Trading on open account? Annual review of international DSO's gives interesting insights

Euler Hermes has issued its annual review and forecast of global average Days Sales Outstanding (DSO), based on a sample of 25,000 listed companies across 20 sectors and 36 countries. Days Sales Outstanding (DSO) is a measure of how long it takes companies to collect cash from customers - the ratio is calculated by dividing the accounts receivable by the total revenue of a company on one year and then multiplying it by 360.

Euler Hermes’ study shows that after hitting a 10-year high in 2017, global average DSO fell by -1 day to 65 days in 2018, a sign of companies becoming more cautious in line with the global economic slowdown. As the world’s GDP growth decelerate this year to +2.9% y/y compared with +3.1% in 2018, Euler Hermes expects DSO to reach 64 days in 2019.

Nordic countries and North America successfully maintained their customers’ payment discipline. Despite usually having levels structurally lower than the rest of the world, in 2018, Canada and the U. S. still managed to reduce their DSO to 52 days and 51 days, respectively. This reflects cultural preferences but also shows that cash-rich companies in these countries can adapt rapidly to changing trends in global growth. 

In spite of weakening economic conditions, Norway (53 days), Sweden (57 days), the UK (52 days), Germany (54 days), Poland (59 days) and Belgium (59 days) all managed to lower their DSO, anticipating an upcoming deceleration of growth and adapting to rising difficulties in the car industry.

In line with the economic slowdown, we are seeing a trend of companies preemptively reduced payment delays, except for Mediterranean countries. Italy, France, Greece and Spain saw their average DSO lengthen by +5 days, +2 days, +2 days and +1 day, respectively, in 2018.

Recording the longest average payment term in the world at 92 days (27 days above the global average) once again is China, despite reducing its DSO by one day in 2018 vs. 2017. This means one in four companies is paid after four months! This trend reflects their important role as “invisible banks” at a domestic level and for major trade partners, reflecting its less mature and less open financial system.

Debt collection in China is highly complex. The court system is complex and suffers from a lack of transparency, delays and high costs. As enforcement results are poor, amicable or non-litigation collection is the preferred option. The insolvency framework is complex, with liquidation as the default procedure.

 

What does this means for Australian retail sector?

Retail has to be monitored carefully even though globally, it shows the lowest DSO level compared to all other sectors. Retail’s DSO plummeted by -5 days on average last year. As the sector’s business model is dramatically evolving, it has strongly tightened up its overdraft facilities. This tightening might go upstream to affect the main supplying sectors by possibly forcing them into granting higher Days Payable Outstanding (DPO) to retailers.   From a DSO perspective, this research points towards an interesting dynamic effecting the retail industry, one of the under-performing sectors in Australia.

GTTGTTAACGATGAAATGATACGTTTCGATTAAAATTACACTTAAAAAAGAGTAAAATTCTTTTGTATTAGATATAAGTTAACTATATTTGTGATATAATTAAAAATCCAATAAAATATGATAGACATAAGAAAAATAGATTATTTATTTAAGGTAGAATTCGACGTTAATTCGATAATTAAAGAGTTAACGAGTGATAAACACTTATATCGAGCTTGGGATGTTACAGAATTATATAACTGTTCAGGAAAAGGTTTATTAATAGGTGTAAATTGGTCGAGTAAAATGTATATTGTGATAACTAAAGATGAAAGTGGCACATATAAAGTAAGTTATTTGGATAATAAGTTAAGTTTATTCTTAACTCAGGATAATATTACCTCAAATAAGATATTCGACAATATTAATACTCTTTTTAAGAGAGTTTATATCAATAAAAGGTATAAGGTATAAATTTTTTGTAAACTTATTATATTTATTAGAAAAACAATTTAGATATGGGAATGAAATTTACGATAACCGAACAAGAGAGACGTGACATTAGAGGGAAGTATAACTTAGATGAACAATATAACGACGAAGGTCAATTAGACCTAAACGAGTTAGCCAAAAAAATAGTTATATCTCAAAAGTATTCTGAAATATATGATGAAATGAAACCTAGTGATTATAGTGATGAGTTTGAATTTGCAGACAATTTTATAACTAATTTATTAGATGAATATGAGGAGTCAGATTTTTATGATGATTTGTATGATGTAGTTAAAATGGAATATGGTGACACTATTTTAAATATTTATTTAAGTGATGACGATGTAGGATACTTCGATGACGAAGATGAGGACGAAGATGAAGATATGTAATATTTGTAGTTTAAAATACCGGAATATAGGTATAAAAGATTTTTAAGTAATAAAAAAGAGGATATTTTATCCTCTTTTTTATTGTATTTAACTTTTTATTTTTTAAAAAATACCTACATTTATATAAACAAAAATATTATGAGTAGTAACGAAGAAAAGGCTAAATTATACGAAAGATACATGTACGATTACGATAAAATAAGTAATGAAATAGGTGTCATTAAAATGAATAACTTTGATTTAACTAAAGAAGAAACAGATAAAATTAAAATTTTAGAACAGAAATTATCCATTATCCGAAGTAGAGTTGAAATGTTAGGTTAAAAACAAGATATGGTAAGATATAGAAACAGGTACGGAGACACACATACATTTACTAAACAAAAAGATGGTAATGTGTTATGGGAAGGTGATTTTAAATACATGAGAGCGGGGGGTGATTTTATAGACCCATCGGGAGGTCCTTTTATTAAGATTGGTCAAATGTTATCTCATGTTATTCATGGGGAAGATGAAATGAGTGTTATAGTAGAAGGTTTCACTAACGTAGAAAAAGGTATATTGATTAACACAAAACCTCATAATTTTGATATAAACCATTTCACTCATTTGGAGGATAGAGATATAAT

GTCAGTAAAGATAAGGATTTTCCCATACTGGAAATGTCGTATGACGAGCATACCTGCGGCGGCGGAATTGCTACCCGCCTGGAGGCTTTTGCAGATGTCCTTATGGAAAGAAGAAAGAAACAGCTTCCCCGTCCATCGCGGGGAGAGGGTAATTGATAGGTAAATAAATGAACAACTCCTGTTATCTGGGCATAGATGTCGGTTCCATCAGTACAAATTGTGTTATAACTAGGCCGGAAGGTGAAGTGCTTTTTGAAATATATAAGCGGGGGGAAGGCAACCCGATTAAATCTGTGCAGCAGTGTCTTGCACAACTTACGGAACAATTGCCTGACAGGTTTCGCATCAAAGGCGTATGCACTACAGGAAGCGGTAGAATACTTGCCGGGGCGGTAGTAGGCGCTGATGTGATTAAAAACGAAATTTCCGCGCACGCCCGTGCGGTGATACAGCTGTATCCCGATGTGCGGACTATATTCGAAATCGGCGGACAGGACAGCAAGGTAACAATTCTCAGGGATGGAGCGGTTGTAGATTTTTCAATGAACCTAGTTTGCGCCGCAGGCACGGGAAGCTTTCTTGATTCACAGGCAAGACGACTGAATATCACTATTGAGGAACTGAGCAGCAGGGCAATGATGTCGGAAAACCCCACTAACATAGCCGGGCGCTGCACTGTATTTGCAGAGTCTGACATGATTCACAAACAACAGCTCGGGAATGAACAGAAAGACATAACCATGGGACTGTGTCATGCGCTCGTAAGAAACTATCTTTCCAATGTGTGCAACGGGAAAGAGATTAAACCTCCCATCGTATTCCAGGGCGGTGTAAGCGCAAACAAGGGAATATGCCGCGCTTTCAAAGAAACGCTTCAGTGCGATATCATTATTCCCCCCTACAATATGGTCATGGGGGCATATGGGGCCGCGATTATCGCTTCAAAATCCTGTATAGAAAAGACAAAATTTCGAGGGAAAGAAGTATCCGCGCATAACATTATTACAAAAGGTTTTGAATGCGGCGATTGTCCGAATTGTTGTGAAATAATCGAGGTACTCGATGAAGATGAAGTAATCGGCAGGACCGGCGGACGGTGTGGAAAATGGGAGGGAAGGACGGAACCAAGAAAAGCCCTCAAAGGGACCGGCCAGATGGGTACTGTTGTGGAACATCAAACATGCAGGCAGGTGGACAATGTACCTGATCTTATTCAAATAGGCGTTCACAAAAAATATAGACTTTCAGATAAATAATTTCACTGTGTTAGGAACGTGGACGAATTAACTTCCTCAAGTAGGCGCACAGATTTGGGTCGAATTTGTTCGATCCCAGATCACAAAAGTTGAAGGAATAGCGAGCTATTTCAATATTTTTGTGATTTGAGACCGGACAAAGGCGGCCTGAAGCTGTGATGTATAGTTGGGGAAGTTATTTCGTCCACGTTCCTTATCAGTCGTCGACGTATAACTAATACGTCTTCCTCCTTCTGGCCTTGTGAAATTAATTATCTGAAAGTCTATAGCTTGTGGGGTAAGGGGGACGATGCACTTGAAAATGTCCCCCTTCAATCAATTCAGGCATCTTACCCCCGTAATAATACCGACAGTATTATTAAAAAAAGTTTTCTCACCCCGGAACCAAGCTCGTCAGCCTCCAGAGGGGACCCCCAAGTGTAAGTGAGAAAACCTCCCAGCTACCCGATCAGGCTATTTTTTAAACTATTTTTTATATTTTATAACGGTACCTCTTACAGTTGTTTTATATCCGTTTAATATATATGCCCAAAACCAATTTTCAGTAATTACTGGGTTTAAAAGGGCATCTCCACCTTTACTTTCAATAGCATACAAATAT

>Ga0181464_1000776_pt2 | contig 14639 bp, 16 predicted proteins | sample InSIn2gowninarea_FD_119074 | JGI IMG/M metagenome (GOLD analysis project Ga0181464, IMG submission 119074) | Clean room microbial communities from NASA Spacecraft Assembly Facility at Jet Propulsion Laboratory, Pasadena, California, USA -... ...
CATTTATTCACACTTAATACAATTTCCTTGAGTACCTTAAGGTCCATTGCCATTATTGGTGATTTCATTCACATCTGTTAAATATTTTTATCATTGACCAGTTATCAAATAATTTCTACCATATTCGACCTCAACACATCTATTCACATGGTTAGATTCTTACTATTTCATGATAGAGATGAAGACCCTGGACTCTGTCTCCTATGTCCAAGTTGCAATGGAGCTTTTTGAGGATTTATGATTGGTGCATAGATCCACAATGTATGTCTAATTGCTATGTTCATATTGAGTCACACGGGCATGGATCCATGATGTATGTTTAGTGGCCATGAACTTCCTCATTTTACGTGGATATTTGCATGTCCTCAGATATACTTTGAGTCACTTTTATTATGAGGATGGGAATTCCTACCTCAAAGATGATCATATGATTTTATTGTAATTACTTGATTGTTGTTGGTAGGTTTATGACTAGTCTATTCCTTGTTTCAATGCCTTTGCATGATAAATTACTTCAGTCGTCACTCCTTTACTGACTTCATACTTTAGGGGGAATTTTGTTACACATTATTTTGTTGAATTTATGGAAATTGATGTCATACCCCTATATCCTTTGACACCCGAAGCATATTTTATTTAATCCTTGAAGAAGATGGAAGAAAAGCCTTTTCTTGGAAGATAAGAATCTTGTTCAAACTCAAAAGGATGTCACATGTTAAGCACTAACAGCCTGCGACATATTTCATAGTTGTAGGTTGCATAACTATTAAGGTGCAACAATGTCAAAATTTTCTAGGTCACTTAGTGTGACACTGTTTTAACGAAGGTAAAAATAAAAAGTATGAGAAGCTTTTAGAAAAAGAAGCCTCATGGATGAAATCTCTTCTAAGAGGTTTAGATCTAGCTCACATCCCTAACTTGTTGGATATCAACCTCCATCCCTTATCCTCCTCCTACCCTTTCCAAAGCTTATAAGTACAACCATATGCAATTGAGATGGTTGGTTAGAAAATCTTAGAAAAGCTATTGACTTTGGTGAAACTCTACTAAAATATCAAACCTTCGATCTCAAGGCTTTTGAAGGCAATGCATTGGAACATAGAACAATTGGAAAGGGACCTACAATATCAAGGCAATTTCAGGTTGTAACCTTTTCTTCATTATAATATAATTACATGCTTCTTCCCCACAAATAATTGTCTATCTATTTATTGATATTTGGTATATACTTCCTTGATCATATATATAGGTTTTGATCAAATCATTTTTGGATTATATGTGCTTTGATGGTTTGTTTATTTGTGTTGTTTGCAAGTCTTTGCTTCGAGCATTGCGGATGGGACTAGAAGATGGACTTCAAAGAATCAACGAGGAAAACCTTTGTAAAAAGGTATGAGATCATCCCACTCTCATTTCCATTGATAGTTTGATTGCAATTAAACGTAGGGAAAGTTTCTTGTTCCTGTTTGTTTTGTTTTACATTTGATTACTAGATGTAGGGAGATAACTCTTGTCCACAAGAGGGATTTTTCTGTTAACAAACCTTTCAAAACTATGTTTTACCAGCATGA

Chris Doube, CEO of Euler Hermes Oceania explains: "The retail sector is one already under pressure in Australia. There is already pressure affecting more and more traditional "bricks and mortar" retail outlets from online competitors and changed purchasing trends. Should a reduction in DSO in Australia be sustained, to counter this, potential pressure could be placed on suppliers to the sector and increase their overall receivables asset by way of growing DPO, impacted by tighter lending requirements by their bankers as confidence in the sector diminishes".

 

Recent major insolvencies

In addition, our Q1 2019 major insolvencies report, which focused on companies with a turnover exceeding EUR50mn, indicates a high frequency of major insolvencies. Based on their financials, Euler Hermes calculates that these insolvent companies represented a combined turnover of EUR45.5bn (+4% compared to Q1 2019). This suggests a worsening severity of global insolvencies, which in turn, could have adverse effects of providers along the supply chains. Asia posted a significant increase (+20 cases), compared to -14 cases for Western Europe, -19 for Central and Eastern Europe.  In terms of sectors, we are seeing most insolvency cases in Construction (60), Retail (56) and Agrifood (32).

In our view, the upside trend in insolvencies will continue in 2019 (+6% y/y). However, this outlook will reflect a universal reason: the softening of the global economy to a too-low pace of growth. Euler Hermes expects economic growth to gradually become insufficient to sustain their production costs, (re)financing costs and structural challenges.  De facto, the lowering demand is increasing the vulnerability of companies with high-fixed costs and firms with larger inventories or working capital requirements issues. At the same time, the end of easy financing is increasing the vulnerability of debt intensive sectors and more globally of most indebted companies.

 

Conclusion

Euler Hermes remains cautious on sectors such as Retail, Construction and Services in Western Europe; Construction in Asia and Central & Eastern Europe and Retail in North America. These reflect a wide range of challenges (indebteness, input prices, overcapacity, digital disruption, cyclical exposure) and suggest more discrimination by risk managers.

 

  • Chris Doubé MICM
  • Australia and New Zealand CEO
  • Euler Hermes
  • www.eulerhermes.com

 

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